Responding to Netanyahu, Jordan says stance against terrorism 'clear to everyone'
After Israel and Jordan trade accusations and condemnations over Saturday's stabbing attack which resulted in the killing of a Jordanian citizen, Jordan announces, 'Our positions against violence and terrorism are clear to everyone,' adding that they are invested in 'establishing security, peace and freedom for the Palestinians.'
Jordan's foreign minister insisted that his country's position opposing terrorism was "clear to everyone" on Sunday. The preceding day, Israel's prime minister critized the kingdom's response to the killing of a Jordanian citizen by an Israeli police officer he was stabbing.
Foreign Minister Ayman Safadi made his response at a press conference in Amman with his Egyptian counterpart, Sameh Shukri and Saeb Erekat, the secretary-general of the Palestine Liberation Organization Executive Committee.
“Jordan is and was a voice of reason and peace. Our positions against violence and terrorism are clear to everyone,” Safadi said, adding that King Abdullah II is “invested in establishing security, peace and freedom for the Palestinians.”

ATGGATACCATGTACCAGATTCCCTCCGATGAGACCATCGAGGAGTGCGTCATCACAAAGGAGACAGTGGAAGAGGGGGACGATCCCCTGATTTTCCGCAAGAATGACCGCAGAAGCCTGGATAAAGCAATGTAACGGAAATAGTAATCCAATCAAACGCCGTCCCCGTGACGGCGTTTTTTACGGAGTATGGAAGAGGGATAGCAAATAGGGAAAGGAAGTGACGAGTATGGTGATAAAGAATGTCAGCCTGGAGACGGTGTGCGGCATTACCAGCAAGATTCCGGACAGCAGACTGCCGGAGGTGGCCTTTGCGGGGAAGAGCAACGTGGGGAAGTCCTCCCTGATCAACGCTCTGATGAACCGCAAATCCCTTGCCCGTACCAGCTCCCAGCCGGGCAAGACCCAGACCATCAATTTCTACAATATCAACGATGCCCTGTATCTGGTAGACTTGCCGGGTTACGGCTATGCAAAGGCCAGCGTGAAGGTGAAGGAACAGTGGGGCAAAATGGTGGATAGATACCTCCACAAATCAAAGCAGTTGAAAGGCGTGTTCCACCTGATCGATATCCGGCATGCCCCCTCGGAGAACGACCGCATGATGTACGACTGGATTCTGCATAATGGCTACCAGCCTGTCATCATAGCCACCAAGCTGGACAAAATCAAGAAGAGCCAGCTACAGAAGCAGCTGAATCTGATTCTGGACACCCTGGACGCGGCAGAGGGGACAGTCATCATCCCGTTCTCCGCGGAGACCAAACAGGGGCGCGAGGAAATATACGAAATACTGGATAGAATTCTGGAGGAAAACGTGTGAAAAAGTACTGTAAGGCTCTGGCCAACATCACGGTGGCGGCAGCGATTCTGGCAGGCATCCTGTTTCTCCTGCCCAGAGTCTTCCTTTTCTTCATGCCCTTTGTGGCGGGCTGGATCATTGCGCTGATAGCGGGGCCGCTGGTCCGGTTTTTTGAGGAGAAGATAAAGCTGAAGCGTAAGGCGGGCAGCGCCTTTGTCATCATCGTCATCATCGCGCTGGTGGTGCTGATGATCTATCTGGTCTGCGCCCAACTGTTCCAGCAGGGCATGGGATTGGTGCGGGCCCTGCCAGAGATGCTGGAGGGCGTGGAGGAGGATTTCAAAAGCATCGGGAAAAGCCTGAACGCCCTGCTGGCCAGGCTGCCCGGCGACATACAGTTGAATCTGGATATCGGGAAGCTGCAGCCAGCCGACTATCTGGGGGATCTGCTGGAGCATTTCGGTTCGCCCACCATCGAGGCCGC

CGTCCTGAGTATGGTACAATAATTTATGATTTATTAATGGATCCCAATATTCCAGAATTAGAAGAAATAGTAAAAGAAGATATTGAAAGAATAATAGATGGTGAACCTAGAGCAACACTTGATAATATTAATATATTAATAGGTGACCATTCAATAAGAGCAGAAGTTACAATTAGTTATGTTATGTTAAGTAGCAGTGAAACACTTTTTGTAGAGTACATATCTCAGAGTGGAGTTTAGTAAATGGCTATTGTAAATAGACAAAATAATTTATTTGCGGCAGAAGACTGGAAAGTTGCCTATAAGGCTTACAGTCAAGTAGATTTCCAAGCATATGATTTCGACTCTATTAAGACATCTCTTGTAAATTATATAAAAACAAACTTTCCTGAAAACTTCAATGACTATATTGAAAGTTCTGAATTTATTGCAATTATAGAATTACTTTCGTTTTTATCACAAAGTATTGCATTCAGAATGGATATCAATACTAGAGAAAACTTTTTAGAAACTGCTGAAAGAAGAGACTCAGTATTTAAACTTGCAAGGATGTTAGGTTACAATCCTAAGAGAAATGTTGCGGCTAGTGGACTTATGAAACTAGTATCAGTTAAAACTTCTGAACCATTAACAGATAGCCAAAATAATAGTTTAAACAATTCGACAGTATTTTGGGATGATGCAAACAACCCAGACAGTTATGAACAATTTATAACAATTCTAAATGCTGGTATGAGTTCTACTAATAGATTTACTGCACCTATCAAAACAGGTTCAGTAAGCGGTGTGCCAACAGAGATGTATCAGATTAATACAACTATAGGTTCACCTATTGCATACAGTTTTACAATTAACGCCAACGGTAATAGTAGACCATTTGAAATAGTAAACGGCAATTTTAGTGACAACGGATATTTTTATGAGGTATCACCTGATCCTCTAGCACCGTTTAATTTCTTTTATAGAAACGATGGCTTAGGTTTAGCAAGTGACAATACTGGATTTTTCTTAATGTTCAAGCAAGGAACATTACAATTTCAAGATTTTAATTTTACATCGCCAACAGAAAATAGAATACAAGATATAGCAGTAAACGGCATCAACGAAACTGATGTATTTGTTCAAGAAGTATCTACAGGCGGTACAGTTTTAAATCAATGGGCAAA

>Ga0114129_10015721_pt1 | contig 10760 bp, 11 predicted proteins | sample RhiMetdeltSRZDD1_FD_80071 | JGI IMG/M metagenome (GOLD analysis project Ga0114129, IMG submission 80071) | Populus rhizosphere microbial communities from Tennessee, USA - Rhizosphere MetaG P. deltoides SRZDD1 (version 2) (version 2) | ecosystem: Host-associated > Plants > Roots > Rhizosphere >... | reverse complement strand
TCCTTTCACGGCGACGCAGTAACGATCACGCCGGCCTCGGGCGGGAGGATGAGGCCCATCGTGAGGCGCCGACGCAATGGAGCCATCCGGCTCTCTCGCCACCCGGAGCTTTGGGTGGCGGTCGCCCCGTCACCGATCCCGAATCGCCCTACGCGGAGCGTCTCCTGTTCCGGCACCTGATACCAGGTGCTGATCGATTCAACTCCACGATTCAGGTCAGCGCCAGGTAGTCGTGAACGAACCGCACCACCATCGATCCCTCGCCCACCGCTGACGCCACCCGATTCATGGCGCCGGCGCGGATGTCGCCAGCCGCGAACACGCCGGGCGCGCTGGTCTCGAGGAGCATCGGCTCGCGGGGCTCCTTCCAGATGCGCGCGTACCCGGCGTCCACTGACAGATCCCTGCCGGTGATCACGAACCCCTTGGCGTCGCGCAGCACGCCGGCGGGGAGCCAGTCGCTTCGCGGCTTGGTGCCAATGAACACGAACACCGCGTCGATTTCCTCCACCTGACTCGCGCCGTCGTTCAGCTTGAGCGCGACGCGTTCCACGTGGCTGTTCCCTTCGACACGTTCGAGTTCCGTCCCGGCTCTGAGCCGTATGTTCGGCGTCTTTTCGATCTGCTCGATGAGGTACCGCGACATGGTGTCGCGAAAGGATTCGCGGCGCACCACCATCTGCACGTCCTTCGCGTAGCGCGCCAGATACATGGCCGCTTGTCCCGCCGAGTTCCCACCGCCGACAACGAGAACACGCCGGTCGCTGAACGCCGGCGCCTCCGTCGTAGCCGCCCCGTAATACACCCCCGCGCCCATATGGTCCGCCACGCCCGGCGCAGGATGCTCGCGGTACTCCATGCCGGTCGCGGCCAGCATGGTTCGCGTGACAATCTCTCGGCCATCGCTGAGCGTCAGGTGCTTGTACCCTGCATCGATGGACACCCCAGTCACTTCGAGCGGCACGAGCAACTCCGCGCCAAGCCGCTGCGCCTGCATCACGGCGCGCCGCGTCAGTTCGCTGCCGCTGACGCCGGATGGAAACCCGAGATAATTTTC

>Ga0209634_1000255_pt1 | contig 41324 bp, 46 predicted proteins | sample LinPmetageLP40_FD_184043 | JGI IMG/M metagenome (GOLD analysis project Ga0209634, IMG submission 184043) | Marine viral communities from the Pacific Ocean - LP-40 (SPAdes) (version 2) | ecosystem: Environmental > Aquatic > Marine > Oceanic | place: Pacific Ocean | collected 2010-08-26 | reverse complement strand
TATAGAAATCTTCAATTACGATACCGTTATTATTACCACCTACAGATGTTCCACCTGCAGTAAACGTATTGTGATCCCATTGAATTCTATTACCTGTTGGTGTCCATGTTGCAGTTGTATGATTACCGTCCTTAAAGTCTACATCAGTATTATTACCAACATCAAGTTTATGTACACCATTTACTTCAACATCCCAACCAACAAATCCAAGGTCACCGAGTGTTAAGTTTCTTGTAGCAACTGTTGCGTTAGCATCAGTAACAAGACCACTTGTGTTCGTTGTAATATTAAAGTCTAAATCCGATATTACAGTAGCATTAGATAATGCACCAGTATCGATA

Safadi then spoke on behalf of all three, saying, "The leaders of Jordan, Egypt and Palestine, through recent separate meetings with US President Donald Trump, were impressed by US commitment to resolving the conflict and achieve peace in the Middle East."
Addressing Trump, Safadi said that they stressed that east Jerusalem should be the capital of the Palestinian people, while west Jerusalem should be the capital of Israel, though he warned that matters involving Jerusalem should always be heavily and carefully considered and involve both sides.
On Palestinian prisoners in Israeli jails, the Jordanian, Egyptian and Palestinian officials called on Israel to "meet the fair humanitarian demands of Palestinian prisoners as per relevant international laws and conventions."
The diplomatic spat between Israel and Jordan erupted yesterday in the wake of a stabbing attack in Jerusalem, in which a Jordanian man on a tourist visa, Mohammad Abdullah Salim al-Kasji, stabbed an Israeli police officer, who managed to shoot Kasji dead.
Amman in response called the incident “a terrible crime,” and demanded details about the incident from the Israeli government.
Later that day, Netanyahu’s office released a statement calling the Jordanian reaction “outrageous,” and said Amman appeared to be backing terrorism.